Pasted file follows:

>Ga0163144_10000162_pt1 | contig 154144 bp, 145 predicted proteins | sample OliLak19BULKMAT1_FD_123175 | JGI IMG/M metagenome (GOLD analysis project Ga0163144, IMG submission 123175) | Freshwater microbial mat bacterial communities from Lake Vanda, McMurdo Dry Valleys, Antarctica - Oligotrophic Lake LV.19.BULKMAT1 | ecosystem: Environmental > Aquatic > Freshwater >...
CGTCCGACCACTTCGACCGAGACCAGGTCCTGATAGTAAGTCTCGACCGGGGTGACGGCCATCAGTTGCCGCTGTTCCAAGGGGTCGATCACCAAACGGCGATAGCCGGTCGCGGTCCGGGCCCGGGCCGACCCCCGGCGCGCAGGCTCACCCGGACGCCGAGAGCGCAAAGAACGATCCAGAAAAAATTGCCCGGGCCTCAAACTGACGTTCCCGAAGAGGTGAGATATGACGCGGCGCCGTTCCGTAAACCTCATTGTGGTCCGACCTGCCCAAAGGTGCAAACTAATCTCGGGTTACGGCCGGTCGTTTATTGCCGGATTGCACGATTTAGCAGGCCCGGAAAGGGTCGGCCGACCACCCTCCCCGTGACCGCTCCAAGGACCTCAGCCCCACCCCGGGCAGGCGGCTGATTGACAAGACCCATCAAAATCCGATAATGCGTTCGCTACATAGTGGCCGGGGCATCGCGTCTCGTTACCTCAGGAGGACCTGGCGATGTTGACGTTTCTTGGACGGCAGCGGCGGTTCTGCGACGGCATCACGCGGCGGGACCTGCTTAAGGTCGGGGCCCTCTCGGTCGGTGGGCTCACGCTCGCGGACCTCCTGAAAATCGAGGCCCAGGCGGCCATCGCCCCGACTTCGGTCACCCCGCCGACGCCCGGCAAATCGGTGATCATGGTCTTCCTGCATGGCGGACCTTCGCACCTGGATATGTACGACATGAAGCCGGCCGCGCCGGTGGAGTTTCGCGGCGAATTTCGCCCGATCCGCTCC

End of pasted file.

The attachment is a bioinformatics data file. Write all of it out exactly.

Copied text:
>Ga0163144_10000162_pt1 | contig 154144 bp, 145 predicted proteins | sample OliLak19BULKMAT1_FD_123175 | JGI IMG/M metagenome (GOLD analysis project Ga0163144, IMG submission 123175) | Freshwater microbial mat bacterial communities from Lake Vanda, McMurdo Dry Valleys, Antarctica - Oligotrophic Lake LV.19.BULKMAT1 | ecosystem: Environmental > Aquatic > Freshwater >...
CGTCCGACCACTTCGACCGAGACCAGGTCCTGATAGTAAGTCTCGACCGGGGTGACGGCCATCAGTTGCCGCTGTTCCAAGGGGTCGATCACCAAACGGCGATAGCCGGTCGCGGTCCGGGCCCGGGCCGACCCCCGGCGCGCAGGCTCACCCGGACGCCGAGAGCGCAAAGAACGATCCAGAAAAAATTGCCCGGGCCTCAAACTGACGTTCCCGAAGAGGTGAGATATGACGCGGCGCCGTTCCGTAAACCTCATTGTGGTCCGACCTGCCCAAAGGTGCAAACTAATCTCGGGTTACGGCCGGTCGTTTATTGCCGGATTGCACGATTTAGCAGGCCCGGAAAGGGTCGGCCGACCACCCTCCCCGTGACCGCTCCAAGGACCTCAGCCCCACCCCGGGCAGGCGGCTGATTGACAAGACCCATCAAAATCCGATAATGCGTTCGCTACATAGTGGCCGGGGCATCGCGTCTCGTTACCTCAGGAGGACCTGGCGATGTTGACGTTTCTTGGACGGCAGCGGCGGTTCTGCGACGGCATCACGCGGCGGGACCTGCTTAAGGTCGGGGCCCTCTCGGTCGGTGGGCTCACGCTCGCGGACCTCCTGAAAATCGAGGCCCAGGCGGCCATCGCCCCGACTTCGGTCACCCCGCCGACGCCCGGCAAATCGGTGATCATGGTCTTCCTGCATGGCGGACCTTCGCACCTGGATATGTACGACATGAAGCCGGCCGCGCCGGTGGAGTTTCGCGGCGAATTTCGCCCGATCCGCTCC